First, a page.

The benefits of a Section 529 collegesavings plan have been welldocumented. If you're lookingto save for your child's collegeeducation, the 529 state-sponsored collegesavings plan is a professionally managed,tax-deferred option. What hasn'tbeen as well documented are the feesassociated with some of these plans,which have the potential to erode or evennegate their tax advantages. According toa recent report, it's importantto do your homework if you're consideringa college savings plan.
Comparing the fees charged by 529plans is easier said than done. That'sbecause you not only have to read the fineprint, but you have to find it as well. Aprofessor of public policy at HarvardUniversity's John F. Kennedy School ofGovernment recently scrapped a study of529 plans because the fees were buried,unclear, or so varied in the way they wereworded that comparison was impossible.
As an example, the articlecites Maine's NextGen College InvestingPlan, which is the fifth-largest 529plan measured by assets. The plan offersdozens of investment options, includingnine that have three price tags each. Yourfee is also impacted by your method ofpurchase, directly or through a broker.
Broker practices are also a concern.According to the article, more than 90%of the dollars flowing into certain planscome from out-of-state residents. However,brokers may not be adequatelyinforming investors of the state incometax deductions they could be getting withtheir home state's plan. At present, 27plans offer state tax deductions, but onlyto residents who keep their dollars intheir home state.
This type of situation has led theNational Association of SecuritiesDealers to investigate the sales practicesof 16 brokerage firms that sell severalvarieties of 529 plans. In addition, theCollege Savings Plans Network (www.collegesavings.org), the trade group for529 plans, has written guidelines tostandardize disclosure, but only on avoluntary basis for brokerages.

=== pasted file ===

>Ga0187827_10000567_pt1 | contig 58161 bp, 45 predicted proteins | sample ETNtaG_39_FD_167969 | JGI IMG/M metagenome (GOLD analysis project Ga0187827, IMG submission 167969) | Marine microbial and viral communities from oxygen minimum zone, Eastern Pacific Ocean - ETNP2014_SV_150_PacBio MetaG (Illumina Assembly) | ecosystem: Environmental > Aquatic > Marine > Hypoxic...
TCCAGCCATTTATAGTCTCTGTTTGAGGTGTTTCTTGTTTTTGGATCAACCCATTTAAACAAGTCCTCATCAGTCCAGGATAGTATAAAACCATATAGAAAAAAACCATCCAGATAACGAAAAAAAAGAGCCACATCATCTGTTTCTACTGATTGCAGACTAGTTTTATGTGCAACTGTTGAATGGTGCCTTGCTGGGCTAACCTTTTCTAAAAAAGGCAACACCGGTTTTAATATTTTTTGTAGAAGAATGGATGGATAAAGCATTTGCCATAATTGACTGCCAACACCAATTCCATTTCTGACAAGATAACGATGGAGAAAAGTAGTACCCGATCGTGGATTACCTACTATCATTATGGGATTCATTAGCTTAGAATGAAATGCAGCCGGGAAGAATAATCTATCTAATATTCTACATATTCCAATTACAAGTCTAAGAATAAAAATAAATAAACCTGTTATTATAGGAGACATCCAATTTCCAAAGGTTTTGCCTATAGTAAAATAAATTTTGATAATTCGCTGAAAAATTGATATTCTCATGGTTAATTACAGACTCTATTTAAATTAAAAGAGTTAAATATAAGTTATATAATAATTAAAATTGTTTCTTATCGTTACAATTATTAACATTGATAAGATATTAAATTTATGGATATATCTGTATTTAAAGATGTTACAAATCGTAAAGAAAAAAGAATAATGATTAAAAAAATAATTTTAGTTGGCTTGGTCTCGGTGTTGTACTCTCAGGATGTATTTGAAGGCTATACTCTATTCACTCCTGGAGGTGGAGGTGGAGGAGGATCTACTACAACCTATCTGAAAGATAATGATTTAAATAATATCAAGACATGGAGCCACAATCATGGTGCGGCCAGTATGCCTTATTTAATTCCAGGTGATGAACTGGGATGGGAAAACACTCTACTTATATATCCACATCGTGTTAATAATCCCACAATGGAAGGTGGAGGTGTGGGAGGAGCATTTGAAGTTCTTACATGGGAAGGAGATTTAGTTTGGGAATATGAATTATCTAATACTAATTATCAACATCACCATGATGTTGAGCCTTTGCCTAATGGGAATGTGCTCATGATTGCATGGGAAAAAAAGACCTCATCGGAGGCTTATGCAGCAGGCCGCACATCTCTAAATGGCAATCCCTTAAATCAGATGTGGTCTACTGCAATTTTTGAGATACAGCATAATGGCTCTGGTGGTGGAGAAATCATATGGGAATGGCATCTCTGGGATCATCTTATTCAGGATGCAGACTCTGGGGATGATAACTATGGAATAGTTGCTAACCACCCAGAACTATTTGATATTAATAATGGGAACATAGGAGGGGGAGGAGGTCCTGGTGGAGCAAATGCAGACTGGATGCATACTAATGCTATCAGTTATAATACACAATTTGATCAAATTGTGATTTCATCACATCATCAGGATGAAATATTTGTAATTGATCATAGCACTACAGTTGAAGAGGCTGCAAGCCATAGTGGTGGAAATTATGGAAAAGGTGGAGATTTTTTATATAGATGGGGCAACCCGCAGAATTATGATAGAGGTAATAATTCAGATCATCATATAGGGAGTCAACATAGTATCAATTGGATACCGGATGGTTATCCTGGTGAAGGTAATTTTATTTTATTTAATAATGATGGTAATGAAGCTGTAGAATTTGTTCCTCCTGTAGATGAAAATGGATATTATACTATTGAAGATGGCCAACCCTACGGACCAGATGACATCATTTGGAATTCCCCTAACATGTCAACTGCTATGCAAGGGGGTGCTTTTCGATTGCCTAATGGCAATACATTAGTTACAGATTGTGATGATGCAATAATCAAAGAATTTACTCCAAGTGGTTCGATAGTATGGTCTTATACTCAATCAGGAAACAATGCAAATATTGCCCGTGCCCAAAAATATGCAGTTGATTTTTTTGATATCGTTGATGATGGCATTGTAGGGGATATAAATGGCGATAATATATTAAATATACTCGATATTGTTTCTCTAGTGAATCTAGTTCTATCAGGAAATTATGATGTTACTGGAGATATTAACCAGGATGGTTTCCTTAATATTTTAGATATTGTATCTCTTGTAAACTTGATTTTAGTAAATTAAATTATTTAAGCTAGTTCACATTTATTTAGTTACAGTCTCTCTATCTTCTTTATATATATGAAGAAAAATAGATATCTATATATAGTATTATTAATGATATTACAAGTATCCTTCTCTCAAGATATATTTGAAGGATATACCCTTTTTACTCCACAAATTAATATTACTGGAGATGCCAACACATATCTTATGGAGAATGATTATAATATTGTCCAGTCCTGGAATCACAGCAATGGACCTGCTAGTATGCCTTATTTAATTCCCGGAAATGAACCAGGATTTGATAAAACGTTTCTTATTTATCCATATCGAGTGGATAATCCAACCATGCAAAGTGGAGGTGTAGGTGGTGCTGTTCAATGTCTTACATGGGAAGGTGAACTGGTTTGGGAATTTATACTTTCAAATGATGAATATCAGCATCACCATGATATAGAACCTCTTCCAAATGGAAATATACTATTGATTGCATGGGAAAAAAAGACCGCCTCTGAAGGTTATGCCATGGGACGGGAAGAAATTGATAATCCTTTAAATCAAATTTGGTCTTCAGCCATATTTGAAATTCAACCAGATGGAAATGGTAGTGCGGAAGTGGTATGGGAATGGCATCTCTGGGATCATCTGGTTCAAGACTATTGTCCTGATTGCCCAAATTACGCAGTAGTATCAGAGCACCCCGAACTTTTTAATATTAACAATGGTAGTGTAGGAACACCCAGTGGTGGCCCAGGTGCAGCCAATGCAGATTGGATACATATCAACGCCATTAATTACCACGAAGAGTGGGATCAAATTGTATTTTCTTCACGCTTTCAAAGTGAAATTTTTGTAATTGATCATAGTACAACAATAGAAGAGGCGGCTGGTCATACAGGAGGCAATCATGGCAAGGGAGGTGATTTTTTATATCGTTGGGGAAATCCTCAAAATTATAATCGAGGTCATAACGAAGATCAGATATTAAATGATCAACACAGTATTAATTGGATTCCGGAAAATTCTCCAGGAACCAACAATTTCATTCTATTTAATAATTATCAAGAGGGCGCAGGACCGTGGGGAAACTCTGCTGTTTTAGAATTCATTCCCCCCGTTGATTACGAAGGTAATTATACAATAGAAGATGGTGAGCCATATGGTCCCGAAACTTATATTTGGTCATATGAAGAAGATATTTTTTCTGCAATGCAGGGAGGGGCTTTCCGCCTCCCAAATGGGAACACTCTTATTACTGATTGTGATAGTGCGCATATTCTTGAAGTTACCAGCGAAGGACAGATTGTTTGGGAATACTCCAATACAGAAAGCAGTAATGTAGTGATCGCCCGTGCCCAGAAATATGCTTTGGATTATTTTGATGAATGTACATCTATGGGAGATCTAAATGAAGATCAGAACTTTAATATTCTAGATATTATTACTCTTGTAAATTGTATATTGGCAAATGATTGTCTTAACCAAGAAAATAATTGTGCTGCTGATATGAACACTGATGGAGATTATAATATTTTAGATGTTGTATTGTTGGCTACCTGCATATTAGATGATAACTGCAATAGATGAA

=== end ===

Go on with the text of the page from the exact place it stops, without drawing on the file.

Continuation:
As the article points out, it makes nosense to contribute to a 529 plan if thefees are going to eat away any tax savings.It could be that investing in a similarmutual fund is a better decision, buthow can you know?
Start by calculating the fee gap—thedifference between the total charges onthe 529 and the mutual fund. For example,if you're in the 28% federal taxbracket and the 529 plan you're consideringoffers a tax deduction, steer clearof the 529 plan if its price tag is 1.65percentage points a year or more abovethat deduction. If the 529 plan does notoffer a state tax deduction, use 1.3 percentagepoints as your guide.
Often, you're also going to comeout ahead by purchasing direct insteadof buying from a broker. As an example,the article refers to a plan calledColorado's Scholars Choice CollegeSavings Program. In the plan's prospectus,a table indicates that investors pay1.09% each year in fees by opting to gothe no-load route. In comparison,annual fees for the A shares are lower,ranging from 0.85% to 1.14%.However, you'll also be giving 3.5% ofyour contributions to a broker. In otherwords, $3.50 of every $100 you investgoes directly to a broker instead of intoyour 529 account.
Need to Know
There are other fees you should considerwhen comparing 529 plans. Thesame Colorado plan adds a 0.10%authority administration fee to cover thefund's expenses. There's also a 0.26% feeto cover marketing and record-keepingexpenses. According to the article,0.30% is considered reasonable.
If these fee percentages seem toosmall to be concerned about, rememberthat they do add up considerably overtime. According to the article, if you invest $10,000 when yourchild is born and assume annual returnsof 8% with average costs of 1.87%,you'll have $24,449 in 18 years.However, if your fees were only 0.65%,your plan would grow by an additional25%, or $35,534.
Some helpful Web sites to visit whendetermining a plan's fees are Savingforcollege.com and Morningstar.com. Beadvised, however, that because disclosureis not uniform, you may have to diga little deeper to find the informationyou seek.